Mitochondria were once simply considered organelles that generate ATP but are now known to impact aging and age-related diseases through their myriad effects on nuclear transcription and translation. Maternal transmission of pathogenic mitochondrial DNA (mtDNA) could be prevented by mitochondrial replacement therapy. This cure, however, risks inducing mitonuclear conflicts, whose effects may not become apparent until late in life and may differ between the sexes. The proposed project will develop the crustacean Tigriopus californicus as a new model for the effect of mitochondria and mitonuclear interactions on sex-specific aging, including assays of mortality rate, mtDNA content, oxidative stress and gene expression. The species is particularly suited for experimental work in that is easily raised in the laboratory, has a short life cycle, is amenable to multiple generations of controlled crosses and has abundant genomic resources (including full genomes and transcriptomes for multiple populations). Further, it is an emerging model for understanding mitonuclear interactions, in part because viable and fertile hybrids are easily produced in crosses between populations with tremendously divergent mtDNA. The system also has the advantage that sex-specific mitochondrial effects will not be confounded by the presence of sex chromosomes, because the species does not have sex chromosomes (instead, sex determination is polygenic). This study will focus on reciprocal F1 crosses between two populations at ~19% mtDNA divergence, with substantial differences across all 37 loci, including non-synonymous changes for all 13 protein coding loci. Replicated parental and reciprocal F1 lines will be assayed for sex-specific mortality rate, lifespan, mitochondrial DNA content and deletion ratio, oxidative stress (ELISA quantification of 8-OH- dG) and gene expression (RNAseq). Weighted gene co-expression analysis (WGCNA) will be used to identify nuclear gene modules that share co-expression networks with mitochondrially- encoded genes, and to relate modules to aging phenotypes. Development of this new model system will broaden our understanding of the mitochondrial basis of aging, and will provide an unprecedented opportunity to assess effects of mutations throughout the mitochondrial genome.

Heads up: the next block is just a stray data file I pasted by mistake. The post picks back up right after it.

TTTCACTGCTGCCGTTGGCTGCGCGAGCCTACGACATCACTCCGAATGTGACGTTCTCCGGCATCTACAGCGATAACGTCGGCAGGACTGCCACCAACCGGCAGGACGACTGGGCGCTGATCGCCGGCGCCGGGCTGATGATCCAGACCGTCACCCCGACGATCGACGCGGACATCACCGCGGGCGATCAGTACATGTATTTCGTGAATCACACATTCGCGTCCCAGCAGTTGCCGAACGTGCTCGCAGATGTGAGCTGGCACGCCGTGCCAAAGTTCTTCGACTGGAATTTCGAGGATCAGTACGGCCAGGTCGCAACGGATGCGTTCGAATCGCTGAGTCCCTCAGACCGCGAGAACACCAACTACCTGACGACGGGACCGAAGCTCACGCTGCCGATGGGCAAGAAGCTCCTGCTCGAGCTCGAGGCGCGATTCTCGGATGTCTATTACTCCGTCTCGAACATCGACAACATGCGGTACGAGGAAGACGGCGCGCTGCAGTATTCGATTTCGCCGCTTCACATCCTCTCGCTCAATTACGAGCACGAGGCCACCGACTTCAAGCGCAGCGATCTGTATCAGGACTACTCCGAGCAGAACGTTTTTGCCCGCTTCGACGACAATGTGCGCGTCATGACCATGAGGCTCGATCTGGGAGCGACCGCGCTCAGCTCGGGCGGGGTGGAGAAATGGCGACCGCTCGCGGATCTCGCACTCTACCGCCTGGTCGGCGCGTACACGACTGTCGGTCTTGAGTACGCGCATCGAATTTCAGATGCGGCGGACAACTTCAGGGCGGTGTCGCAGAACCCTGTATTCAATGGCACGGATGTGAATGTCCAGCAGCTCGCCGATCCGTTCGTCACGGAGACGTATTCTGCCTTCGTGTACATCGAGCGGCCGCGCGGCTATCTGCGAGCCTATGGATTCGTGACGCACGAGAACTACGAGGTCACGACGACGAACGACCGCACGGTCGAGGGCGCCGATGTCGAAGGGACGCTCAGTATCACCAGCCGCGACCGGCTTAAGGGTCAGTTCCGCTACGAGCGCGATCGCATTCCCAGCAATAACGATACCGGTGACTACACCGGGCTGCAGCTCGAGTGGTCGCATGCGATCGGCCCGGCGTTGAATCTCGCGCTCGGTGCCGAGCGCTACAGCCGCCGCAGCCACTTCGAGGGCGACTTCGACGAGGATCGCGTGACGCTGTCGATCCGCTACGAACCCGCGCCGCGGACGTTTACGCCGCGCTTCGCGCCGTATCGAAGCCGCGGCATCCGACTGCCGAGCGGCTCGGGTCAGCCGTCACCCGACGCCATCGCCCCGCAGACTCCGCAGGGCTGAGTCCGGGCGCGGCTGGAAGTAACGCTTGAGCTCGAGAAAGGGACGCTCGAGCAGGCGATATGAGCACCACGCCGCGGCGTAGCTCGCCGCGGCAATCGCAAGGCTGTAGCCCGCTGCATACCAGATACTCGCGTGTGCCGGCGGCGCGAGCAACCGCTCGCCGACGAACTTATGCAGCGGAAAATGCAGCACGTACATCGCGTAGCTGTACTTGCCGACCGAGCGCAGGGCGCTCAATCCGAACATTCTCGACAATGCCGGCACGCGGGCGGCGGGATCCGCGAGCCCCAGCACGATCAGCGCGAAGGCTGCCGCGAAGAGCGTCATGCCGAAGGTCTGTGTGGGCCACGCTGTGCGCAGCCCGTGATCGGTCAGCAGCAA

Mitochondrial function is known to influence normal senescence as well as a range of age- related diseases such as cancer, intestinal barrier dysfunction, chronic obstructive pulmonary disease (COPD) and diabetes. Mismatch between mitochondrial and nuclear genes can decrease mitochondrial function, and this is a particular problem for mitochondrial replacement therapy. This project develops Tigriopus californicus as a new invertebrate model to test how mutations throughout the mitochondrial genome affect mortality, mtDNA content and deletion, oxidative stress and gene expression.